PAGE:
A reminder to borough residents that from Thursday September 25th auditors PricewaterhouseCoopers (PwC) have been finalising their report for the Department for Culture and Local Government (DCLG) regarding Tower Hamlets Council.
On 4 April 2014 the Secretary of State for Communities and Local Government, Eric Pickles, appointed PwC to look into allegations of governance failure, poor financial management and fraud at Tower Hamlets, stating at the time that “localism requires local transparency, scrutiny and accountability.”
Originally scheduled to report in June the investigation has been hampered due to a seeming reluctance by the Council to fully co-operate with the DCLG team including the withholding of key documents.
Mayor Lutfur Rahman and his exclusively male Tower Hamlets First administration have also made a legal attempt to stop the audit by seeking a judicial review. They failed.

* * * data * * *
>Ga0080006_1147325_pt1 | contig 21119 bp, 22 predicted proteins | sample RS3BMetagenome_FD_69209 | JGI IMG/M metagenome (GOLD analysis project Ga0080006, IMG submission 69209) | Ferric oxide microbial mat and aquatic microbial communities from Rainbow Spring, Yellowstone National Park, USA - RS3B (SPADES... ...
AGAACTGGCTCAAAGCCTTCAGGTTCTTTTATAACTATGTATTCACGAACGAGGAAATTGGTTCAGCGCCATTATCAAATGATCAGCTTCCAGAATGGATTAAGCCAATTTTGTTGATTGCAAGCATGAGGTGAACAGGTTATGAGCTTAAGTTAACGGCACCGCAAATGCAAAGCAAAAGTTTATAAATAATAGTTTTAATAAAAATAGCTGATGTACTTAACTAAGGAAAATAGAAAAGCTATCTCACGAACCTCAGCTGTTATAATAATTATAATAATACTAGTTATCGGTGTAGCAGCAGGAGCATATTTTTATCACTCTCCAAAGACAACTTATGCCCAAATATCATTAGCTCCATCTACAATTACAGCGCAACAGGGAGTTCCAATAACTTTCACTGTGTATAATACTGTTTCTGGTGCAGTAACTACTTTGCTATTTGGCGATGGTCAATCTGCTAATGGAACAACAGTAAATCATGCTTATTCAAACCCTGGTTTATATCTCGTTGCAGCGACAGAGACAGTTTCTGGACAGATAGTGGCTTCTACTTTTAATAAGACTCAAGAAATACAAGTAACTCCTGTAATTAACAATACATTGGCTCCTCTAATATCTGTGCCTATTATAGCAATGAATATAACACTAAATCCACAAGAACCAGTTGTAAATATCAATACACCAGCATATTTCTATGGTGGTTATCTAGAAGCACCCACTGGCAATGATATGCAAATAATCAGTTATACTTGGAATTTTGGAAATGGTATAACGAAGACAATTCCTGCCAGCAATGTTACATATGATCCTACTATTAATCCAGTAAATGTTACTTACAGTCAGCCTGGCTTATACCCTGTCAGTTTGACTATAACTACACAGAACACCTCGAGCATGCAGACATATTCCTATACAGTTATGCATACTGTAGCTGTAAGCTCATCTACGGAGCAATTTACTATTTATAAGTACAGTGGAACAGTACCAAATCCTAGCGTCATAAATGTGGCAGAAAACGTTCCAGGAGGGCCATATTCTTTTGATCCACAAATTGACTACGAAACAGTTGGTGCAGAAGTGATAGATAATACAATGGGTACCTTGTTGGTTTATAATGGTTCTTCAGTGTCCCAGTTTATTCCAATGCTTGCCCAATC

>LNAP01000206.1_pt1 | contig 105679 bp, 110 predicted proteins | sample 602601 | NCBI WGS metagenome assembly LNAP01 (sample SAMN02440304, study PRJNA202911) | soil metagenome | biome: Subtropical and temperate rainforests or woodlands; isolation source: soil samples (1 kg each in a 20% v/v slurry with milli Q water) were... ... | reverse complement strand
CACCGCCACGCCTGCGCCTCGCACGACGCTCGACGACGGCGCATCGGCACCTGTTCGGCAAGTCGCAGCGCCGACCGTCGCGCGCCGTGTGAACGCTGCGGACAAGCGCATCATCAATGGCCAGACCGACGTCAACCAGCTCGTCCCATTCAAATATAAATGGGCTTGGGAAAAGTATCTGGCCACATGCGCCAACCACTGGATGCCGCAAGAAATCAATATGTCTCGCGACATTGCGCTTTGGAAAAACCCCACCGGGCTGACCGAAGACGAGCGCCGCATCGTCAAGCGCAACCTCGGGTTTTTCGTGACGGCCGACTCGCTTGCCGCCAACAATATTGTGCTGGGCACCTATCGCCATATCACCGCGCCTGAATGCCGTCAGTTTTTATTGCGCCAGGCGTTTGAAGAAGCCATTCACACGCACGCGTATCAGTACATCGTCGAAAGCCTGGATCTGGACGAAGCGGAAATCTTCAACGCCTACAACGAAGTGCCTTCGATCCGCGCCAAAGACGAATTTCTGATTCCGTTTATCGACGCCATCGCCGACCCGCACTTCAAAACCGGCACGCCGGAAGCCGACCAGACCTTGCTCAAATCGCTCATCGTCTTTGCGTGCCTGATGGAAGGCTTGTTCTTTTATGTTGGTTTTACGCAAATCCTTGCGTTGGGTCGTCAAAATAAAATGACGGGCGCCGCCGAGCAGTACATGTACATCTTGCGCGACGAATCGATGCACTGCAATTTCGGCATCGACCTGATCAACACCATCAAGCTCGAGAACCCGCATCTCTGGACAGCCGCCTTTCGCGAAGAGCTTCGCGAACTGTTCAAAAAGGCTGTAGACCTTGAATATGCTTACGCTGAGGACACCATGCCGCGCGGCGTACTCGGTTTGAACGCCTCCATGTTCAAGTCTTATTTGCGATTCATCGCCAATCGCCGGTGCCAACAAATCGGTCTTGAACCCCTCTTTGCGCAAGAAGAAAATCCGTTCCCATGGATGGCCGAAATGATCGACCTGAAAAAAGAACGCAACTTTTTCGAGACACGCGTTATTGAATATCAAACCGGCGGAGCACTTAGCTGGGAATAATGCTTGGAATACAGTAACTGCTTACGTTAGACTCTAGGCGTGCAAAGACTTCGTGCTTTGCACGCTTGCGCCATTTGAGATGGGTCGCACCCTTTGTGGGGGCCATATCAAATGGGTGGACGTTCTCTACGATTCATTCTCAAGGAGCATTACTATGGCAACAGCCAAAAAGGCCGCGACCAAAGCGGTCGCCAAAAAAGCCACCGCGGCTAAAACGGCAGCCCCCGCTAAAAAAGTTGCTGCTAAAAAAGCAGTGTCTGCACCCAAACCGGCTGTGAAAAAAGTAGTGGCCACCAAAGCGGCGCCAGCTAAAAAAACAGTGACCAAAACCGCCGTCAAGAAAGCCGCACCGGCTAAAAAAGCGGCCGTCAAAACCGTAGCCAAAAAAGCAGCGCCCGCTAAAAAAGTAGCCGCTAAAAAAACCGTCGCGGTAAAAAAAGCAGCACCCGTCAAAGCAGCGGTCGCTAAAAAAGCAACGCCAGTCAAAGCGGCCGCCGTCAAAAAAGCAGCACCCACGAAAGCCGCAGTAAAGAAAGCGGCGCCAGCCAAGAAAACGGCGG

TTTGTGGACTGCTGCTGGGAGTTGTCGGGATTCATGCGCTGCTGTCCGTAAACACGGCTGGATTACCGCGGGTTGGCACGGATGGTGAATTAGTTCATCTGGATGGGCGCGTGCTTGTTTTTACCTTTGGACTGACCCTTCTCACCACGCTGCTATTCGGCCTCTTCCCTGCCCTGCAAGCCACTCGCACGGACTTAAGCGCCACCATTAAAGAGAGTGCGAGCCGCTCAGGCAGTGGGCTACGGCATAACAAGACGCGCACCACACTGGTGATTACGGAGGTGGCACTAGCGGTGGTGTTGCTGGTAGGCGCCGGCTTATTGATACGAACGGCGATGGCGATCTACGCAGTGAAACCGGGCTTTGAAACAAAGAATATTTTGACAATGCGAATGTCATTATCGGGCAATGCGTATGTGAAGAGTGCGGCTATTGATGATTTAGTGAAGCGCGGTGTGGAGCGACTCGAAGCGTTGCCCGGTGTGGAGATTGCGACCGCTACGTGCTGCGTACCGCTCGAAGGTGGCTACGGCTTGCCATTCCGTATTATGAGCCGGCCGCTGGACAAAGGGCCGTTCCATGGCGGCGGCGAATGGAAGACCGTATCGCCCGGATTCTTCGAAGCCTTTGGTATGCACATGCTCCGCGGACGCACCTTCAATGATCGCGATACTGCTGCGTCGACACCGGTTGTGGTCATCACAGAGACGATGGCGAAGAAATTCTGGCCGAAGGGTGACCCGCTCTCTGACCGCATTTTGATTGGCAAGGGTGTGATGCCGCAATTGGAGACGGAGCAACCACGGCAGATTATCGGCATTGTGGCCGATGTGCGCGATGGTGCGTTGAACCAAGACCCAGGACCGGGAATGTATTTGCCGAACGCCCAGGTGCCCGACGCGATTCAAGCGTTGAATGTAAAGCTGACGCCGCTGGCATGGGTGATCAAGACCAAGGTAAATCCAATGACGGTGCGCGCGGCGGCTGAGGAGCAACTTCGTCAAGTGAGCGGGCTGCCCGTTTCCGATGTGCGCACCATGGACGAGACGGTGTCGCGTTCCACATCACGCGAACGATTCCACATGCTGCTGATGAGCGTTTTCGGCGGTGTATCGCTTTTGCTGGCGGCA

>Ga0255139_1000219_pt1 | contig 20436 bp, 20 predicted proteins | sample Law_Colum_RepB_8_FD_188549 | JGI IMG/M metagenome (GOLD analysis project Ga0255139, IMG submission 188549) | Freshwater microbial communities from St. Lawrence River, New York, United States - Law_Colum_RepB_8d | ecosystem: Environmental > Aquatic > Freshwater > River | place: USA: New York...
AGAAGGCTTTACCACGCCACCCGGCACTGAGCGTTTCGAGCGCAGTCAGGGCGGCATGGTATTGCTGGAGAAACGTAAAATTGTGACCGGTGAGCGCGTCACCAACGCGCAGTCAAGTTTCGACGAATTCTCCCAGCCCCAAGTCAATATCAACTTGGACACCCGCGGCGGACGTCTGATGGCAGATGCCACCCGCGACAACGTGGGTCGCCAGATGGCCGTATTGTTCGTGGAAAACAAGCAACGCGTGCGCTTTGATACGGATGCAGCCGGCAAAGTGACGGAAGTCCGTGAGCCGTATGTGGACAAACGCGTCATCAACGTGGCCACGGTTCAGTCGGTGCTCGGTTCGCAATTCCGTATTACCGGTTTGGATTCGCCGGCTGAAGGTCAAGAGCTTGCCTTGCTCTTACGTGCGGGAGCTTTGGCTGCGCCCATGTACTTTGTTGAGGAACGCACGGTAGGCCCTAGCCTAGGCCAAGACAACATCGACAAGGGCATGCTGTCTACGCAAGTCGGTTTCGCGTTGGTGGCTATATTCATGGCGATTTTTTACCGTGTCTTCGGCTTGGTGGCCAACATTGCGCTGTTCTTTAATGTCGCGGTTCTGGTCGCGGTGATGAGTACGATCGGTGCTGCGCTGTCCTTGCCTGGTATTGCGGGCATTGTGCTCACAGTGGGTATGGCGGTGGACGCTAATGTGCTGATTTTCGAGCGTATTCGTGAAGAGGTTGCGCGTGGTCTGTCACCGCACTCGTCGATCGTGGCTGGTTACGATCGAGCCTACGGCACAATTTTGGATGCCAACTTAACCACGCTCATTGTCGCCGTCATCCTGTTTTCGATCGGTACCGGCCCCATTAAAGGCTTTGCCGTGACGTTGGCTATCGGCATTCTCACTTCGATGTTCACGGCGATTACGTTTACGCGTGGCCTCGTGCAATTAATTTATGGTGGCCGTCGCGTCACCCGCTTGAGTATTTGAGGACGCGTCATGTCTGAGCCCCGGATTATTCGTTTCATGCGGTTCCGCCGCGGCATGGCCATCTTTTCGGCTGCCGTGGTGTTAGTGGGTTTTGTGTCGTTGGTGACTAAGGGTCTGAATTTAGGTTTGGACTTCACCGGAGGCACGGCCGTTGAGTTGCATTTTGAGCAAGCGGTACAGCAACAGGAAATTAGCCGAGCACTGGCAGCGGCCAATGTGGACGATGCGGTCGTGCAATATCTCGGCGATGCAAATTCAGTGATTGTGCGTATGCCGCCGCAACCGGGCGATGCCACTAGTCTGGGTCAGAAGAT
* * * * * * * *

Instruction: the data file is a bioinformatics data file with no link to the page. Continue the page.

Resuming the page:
What price to restore the reputation of Tower Hamlets?
The bill for the audit will run into millions of pounds and will ultimately be paid by Tower Hamlets residents. However some would argue that if this is the price of rescuing our proud borough from its current predicament then it is a price worth paying.
Whatever the outcome of the PwC audit there are a variety of ways that the DCLG can respond.
- Do nothing at all – in which case no Conservative politician will ever get a vote in Tower Hamlets. Ever. And what little faith residents have in Government in any form will be destroyed.
- DCLG takes direct control of Tower Hamlets Council – in which case street parties in some parts of the borough.
- Something in between the two options.
If the DCLG should take control of the Council and install a Chief Executive to run the borough properly there may be some problems that cannot be sorted because they are so entrenched.
There have been suggestions that the London Borough of Tower Hamlets could be dissolved and control of the East End passed to other boroughs. A draconian solution but it does have some merit.